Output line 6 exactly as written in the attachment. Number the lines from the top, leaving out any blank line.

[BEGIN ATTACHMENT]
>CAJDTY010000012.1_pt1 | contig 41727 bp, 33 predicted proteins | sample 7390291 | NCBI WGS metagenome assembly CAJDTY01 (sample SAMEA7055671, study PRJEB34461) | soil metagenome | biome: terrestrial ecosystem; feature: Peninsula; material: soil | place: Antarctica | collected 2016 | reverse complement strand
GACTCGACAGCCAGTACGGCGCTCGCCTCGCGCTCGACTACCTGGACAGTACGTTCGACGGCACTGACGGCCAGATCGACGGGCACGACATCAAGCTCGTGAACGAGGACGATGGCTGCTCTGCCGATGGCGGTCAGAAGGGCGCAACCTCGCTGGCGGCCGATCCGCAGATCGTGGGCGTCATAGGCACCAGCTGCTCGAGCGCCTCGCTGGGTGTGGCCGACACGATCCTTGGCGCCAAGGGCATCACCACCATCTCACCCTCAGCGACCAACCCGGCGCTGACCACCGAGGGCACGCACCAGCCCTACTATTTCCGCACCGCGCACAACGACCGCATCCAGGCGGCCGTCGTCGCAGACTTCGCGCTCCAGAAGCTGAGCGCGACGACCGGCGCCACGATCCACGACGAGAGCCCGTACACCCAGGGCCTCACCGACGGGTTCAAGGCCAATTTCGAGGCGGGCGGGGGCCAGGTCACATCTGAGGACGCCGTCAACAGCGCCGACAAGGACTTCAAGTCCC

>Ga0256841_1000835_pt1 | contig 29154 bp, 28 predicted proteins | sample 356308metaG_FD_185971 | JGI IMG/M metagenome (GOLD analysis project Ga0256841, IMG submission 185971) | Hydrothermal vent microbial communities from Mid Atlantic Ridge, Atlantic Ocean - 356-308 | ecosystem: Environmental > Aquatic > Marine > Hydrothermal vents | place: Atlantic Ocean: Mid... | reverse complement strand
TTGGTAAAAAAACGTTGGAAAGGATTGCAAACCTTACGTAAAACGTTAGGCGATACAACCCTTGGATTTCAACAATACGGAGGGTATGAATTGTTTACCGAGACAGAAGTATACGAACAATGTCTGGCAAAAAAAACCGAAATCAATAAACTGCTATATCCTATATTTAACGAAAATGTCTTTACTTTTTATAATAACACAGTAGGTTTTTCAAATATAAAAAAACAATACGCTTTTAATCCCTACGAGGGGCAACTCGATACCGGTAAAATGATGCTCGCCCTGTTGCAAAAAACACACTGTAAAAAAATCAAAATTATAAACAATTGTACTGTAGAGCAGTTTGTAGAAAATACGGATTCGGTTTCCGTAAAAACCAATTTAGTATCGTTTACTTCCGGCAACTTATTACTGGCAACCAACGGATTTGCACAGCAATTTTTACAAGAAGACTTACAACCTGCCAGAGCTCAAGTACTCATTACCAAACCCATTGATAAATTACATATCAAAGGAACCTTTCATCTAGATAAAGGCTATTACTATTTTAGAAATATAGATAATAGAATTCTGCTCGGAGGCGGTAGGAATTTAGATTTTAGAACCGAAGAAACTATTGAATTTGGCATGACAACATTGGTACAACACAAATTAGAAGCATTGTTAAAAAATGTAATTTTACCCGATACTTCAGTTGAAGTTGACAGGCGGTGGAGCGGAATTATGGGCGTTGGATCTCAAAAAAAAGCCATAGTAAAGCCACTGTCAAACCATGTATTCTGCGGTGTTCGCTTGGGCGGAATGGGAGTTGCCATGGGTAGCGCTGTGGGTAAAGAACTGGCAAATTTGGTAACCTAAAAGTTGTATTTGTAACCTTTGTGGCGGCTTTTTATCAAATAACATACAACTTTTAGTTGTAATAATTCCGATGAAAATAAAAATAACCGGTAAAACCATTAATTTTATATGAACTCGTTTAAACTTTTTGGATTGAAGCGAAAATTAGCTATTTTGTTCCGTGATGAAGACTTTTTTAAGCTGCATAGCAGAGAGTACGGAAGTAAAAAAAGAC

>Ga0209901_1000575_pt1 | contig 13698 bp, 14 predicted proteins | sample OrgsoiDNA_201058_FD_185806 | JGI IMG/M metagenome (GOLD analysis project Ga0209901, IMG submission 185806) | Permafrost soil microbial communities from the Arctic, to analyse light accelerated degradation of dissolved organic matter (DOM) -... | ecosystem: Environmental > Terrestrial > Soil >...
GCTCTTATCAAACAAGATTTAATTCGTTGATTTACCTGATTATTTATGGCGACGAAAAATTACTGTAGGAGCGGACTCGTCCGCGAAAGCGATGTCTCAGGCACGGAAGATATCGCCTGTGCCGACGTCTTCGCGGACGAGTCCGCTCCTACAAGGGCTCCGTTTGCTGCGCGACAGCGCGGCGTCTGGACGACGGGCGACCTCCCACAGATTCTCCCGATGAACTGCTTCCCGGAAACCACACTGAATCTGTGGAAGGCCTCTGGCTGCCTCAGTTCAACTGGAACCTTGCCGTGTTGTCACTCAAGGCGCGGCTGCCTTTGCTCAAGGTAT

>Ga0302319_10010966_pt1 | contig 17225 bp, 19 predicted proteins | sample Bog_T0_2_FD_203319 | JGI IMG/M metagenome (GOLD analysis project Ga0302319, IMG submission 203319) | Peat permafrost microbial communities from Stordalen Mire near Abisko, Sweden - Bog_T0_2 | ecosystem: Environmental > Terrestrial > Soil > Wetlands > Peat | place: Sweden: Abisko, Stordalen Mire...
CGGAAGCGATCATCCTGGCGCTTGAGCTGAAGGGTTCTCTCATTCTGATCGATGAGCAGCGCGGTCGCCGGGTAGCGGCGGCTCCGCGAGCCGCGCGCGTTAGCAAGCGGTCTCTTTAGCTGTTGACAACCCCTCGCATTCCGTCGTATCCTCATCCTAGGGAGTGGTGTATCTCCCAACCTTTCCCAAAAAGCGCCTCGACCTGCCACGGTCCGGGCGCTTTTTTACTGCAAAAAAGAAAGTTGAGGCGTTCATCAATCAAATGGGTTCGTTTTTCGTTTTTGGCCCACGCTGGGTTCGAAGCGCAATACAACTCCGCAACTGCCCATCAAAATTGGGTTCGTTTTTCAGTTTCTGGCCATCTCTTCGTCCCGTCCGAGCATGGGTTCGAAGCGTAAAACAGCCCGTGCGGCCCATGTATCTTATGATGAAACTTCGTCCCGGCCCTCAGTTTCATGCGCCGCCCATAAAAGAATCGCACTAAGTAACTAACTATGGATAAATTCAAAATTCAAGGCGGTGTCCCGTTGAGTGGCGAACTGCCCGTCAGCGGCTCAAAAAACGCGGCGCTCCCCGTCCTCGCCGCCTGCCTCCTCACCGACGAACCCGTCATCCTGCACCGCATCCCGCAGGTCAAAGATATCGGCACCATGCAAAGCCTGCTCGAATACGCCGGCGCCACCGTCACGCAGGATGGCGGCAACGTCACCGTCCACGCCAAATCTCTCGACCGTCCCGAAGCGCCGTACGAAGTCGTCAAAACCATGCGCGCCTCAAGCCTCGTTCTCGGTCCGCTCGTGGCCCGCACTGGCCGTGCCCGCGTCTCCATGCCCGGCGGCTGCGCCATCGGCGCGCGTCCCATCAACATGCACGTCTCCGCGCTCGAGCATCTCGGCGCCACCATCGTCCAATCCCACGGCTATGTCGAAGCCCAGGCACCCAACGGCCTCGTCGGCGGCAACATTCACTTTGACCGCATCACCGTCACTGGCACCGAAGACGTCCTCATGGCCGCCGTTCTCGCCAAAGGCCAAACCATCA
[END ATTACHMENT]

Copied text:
GCTCTTATCAAACAAGATTTAATTCGTTGATTTACCTGATTATTTATGGCGACGAAAAATTACTGTAGGAGCGGACTCGTCCGCGAAAGCGATGTCTCAGGCACGGAAGATATCGCCTGTGCCGACGTCTTCGCGGACGAGTCCGCTCCTACAAGGGCTCCGTTTGCTGCGCGACAGCGCGGCGTCTGGACGACGGGCGACCTCCCACAGATTCTCCCGATGAACTGCTTCCCGGAAACCACACTGAATCTGTGGAAGGCCTCTGGCTGCCTCAGTTCAACTGGAACCTTGCCGTGTTGTCACTCAAGGCGCGGCTGCCTTTGCTCAAGGTAT